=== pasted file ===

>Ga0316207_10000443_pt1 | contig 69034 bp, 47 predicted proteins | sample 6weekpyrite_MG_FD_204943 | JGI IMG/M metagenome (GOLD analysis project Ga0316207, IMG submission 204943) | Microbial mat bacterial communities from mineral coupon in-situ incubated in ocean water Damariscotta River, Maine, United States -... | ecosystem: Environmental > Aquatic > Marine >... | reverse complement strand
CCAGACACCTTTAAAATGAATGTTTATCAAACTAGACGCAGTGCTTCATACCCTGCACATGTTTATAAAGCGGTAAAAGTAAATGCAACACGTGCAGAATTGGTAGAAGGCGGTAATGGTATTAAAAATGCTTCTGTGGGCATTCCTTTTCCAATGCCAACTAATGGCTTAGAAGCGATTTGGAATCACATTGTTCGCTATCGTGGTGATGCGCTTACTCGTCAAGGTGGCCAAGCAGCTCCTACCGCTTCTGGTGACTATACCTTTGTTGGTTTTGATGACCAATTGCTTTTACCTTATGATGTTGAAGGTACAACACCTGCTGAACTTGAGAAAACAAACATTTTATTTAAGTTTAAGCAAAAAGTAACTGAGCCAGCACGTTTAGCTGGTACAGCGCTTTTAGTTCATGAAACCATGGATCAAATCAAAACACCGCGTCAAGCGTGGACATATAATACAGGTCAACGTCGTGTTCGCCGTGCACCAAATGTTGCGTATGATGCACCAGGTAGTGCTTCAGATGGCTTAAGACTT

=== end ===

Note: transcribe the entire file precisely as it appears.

>Ga0316207_10000443_pt1 | contig 69034 bp, 47 predicted proteins | sample 6weekpyrite_MG_FD_204943 | JGI IMG/M metagenome (GOLD analysis project Ga0316207, IMG submission 204943) | Microbial mat bacterial communities from mineral coupon in-situ incubated in ocean water Damariscotta River, Maine, United States -... | ecosystem: Environmental > Aquatic > Marine >... | reverse complement strand
CCAGACACCTTTAAAATGAATGTTTATCAAACTAGACGCAGTGCTTCATACCCTGCACATGTTTATAAAGCGGTAAAAGTAAATGCAACACGTGCAGAATTGGTAGAAGGCGGTAATGGTATTAAAAATGCTTCTGTGGGCATTCCTTTTCCAATGCCAACTAATGGCTTAGAAGCGATTTGGAATCACATTGTTCGCTATCGTGGTGATGCGCTTACTCGTCAAGGTGGCCAAGCAGCTCCTACCGCTTCTGGTGACTATACCTTTGTTGGTTTTGATGACCAATTGCTTTTACCTTATGATGTTGAAGGTACAACACCTGCTGAACTTGAGAAAACAAACATTTTATTTAAGTTTAAGCAAAAAGTAACTGAGCCAGCACGTTTAGCTGGTACAGCGCTTTTAGTTCATGAAACCATGGATCAAATCAAAACACCGCGTCAAGCGTGGACATATAATACAGGTCAACGTCGTGTTCGCCGTGCACCAAATGTTGCGTATGATGCACCAGGTAGTGCTTCAGATGGCTTAAGACTT